Sunday, 29 April 2012

29th April

1971: One of the earliest regular shows to be retained in full, and one of the most interesting too in all sorts of ways. For one thing, The Faces got to do two songs, the first three minutes of slide guitar and Ronnie Lane comments of approval, the second showcasing Ronnie Wood's novelty guitar and Rod's pink jacket. It's a wonder McGuinness Flint and their banjo/accordion led rock'n'roll hoedown and Open University beard didn't quit on the spot. Elsewhere Lulu gets backing from Pan's People and a few hundred backing singers, two of whom spend part of the song dancing together (plus her then husband Maurice Gibb is one of the shadowy guitarists); The Mixtures vow to have a quiet but urgent word with their manager; and at number one in the chart countdown, the intro to the big hit by Dave & Ansil Collins get the director's camera change console pressing fingers working in a precedent to Daley Thompson's Decathlon levels of button mashing.

1976: Twelve year old Midge Ure in Slik has a certain cherubic quality to it even though he's trying to seem more like a man of class, borrowing Manuel & The Music Of The Mountains and feigning an interest in baseball style like that. The girl at the end has gone above and beyond the call of duty with her headgear, and if you watch behind the band from 2:45 you'll see the moment Tony spots her. What is there to say about Laurie Lingo & the Dipsticks? Nothing. That's what, nothing. Apart from that that's what the Ladybirds looked like.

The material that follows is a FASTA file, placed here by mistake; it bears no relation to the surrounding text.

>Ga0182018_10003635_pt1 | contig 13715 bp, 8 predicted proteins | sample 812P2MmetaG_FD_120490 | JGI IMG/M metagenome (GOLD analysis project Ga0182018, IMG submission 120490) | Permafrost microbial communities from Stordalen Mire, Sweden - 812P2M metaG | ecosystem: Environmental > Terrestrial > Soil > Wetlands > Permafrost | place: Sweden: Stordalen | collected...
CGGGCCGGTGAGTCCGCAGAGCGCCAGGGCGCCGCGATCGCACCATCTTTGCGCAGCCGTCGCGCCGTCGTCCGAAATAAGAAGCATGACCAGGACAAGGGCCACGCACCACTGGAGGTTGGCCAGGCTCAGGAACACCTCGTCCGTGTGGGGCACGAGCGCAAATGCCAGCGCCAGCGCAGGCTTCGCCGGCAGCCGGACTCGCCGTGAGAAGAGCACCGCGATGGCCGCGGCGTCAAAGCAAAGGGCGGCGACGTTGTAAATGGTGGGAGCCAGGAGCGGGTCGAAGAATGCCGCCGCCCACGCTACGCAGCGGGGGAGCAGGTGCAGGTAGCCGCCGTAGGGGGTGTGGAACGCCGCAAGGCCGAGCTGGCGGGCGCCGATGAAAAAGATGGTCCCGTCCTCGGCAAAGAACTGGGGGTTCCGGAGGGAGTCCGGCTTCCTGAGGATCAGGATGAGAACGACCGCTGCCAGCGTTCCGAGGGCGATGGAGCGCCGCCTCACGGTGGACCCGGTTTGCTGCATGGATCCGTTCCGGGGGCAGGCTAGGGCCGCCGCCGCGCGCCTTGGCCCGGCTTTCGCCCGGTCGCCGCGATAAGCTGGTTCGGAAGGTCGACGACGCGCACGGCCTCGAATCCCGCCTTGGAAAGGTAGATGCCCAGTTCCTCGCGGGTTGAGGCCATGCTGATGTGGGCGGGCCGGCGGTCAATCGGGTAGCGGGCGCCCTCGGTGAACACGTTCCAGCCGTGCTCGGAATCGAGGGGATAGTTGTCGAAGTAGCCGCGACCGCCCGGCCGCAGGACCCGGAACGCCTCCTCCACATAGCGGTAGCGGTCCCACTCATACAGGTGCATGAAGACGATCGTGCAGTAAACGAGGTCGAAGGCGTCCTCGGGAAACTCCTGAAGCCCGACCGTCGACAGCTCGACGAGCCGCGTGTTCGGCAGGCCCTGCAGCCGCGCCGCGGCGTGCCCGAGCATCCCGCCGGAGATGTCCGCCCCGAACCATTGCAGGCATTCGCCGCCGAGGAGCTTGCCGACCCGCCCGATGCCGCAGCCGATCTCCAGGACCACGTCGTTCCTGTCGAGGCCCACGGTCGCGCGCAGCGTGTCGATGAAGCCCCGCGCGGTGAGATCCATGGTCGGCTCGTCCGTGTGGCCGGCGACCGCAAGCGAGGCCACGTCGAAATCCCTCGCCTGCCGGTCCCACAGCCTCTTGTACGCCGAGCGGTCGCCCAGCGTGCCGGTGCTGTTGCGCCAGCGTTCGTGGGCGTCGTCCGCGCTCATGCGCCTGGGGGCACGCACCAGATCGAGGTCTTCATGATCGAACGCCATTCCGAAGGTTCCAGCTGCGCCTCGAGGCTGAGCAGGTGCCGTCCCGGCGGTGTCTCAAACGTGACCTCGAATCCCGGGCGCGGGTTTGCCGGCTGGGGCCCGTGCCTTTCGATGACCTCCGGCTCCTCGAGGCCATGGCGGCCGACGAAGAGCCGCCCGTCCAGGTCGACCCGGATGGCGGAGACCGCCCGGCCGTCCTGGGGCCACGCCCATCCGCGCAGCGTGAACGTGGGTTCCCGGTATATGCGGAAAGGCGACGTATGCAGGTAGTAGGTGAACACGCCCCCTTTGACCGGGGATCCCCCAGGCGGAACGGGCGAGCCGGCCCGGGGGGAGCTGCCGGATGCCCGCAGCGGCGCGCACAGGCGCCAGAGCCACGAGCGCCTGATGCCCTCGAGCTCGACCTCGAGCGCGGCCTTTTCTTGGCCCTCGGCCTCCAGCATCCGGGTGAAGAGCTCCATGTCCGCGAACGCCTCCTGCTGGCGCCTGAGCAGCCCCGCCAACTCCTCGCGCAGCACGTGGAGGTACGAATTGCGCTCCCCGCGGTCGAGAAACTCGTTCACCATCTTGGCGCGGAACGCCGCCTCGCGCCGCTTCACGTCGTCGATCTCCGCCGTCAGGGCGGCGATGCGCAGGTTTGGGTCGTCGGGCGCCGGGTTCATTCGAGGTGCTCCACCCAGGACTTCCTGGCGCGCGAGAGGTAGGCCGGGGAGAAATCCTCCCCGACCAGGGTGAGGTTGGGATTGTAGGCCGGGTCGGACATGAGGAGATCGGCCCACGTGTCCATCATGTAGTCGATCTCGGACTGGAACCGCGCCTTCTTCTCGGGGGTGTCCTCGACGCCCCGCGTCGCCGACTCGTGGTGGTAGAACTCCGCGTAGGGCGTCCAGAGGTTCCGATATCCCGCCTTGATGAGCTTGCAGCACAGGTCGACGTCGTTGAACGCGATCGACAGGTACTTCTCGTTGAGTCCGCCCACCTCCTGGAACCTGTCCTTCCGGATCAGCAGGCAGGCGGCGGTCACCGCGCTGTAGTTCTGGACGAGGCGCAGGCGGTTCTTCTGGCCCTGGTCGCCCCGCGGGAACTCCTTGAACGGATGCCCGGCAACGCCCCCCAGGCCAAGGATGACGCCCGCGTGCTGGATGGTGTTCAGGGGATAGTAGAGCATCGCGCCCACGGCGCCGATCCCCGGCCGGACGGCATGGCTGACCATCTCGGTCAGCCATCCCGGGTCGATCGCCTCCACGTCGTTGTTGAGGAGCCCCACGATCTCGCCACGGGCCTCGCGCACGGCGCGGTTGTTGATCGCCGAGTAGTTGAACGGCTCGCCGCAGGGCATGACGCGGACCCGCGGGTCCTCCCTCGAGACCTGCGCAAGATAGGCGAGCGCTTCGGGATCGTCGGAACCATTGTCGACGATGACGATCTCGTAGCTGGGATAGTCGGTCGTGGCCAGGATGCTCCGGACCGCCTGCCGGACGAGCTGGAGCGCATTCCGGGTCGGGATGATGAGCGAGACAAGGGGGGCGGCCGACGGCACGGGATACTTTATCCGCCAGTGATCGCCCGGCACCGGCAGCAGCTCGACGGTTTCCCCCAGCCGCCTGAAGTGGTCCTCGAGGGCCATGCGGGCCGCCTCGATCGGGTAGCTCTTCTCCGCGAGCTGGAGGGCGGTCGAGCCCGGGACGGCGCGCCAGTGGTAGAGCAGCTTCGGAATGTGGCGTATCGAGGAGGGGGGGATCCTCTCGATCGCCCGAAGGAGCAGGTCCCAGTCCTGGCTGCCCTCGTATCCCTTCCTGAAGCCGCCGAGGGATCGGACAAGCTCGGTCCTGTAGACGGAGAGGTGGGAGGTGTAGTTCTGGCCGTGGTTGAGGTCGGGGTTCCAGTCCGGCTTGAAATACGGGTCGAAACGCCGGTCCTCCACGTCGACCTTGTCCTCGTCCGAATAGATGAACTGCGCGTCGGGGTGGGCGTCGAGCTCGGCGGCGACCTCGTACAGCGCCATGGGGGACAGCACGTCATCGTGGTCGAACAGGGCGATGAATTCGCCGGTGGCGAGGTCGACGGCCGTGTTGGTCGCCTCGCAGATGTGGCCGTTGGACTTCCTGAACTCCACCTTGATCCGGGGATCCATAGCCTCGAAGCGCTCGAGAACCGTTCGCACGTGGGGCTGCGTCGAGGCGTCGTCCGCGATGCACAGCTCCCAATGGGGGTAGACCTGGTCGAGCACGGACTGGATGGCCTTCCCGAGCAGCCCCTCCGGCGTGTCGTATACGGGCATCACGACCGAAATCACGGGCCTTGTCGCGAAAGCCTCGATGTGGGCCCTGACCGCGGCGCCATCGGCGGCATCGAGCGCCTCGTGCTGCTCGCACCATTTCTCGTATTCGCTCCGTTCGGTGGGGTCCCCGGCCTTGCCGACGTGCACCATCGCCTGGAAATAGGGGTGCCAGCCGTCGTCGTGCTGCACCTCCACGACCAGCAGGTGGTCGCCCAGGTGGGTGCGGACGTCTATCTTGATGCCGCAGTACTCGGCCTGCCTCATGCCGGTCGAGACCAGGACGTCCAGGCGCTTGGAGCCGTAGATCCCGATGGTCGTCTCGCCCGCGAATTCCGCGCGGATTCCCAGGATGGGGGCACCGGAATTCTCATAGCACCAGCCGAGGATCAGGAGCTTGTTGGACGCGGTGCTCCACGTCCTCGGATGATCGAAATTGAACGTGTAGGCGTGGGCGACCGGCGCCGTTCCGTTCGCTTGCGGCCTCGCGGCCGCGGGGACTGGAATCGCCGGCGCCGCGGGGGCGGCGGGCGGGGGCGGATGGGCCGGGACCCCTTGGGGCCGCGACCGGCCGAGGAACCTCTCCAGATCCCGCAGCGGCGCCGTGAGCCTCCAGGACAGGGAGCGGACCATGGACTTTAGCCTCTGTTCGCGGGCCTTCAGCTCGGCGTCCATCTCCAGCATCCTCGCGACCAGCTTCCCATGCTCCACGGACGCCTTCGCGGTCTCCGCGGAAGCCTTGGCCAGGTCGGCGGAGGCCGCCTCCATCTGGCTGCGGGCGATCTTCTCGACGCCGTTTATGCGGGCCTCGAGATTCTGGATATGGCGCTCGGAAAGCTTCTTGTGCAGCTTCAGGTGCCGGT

1982: Yazoo set up as simplicity itself - singer, keyboard player, no flashing lights, no extraneous interruptions. Then Vince Clarke decides the Flock Of Seagulls hair look is the way forward. Someone should tell Alison her beret has slipped. Compare to Monsoon's fussy introduction of Indian influence to the mainstream, Sheila Chandra running the gamut of exotic poses. They've put the sitar player on a carpet raised just above the ground. It's a wonder the show didn't give the audience takeaway boxes to wave. At the other end of the indigenous spectrum another recent Eurovision winner pops by, so "let's hear it for Nicole!" But not for that turquoise jumpsuit.

1993: A show retained in two thirds of its length, and you're not missing much without the third. The first part kicks off with D:Ream, and yes, that is who you think it is, followed by a chart rundown including the Dave Clark Five and SWV in their work overalls. As for part two there's a track called Power Of American Natives which isn't as ill conceived as you may have feared, Inner Circle from the summer of synth-reggae and Robert Plant being a leonine Robert Plant.

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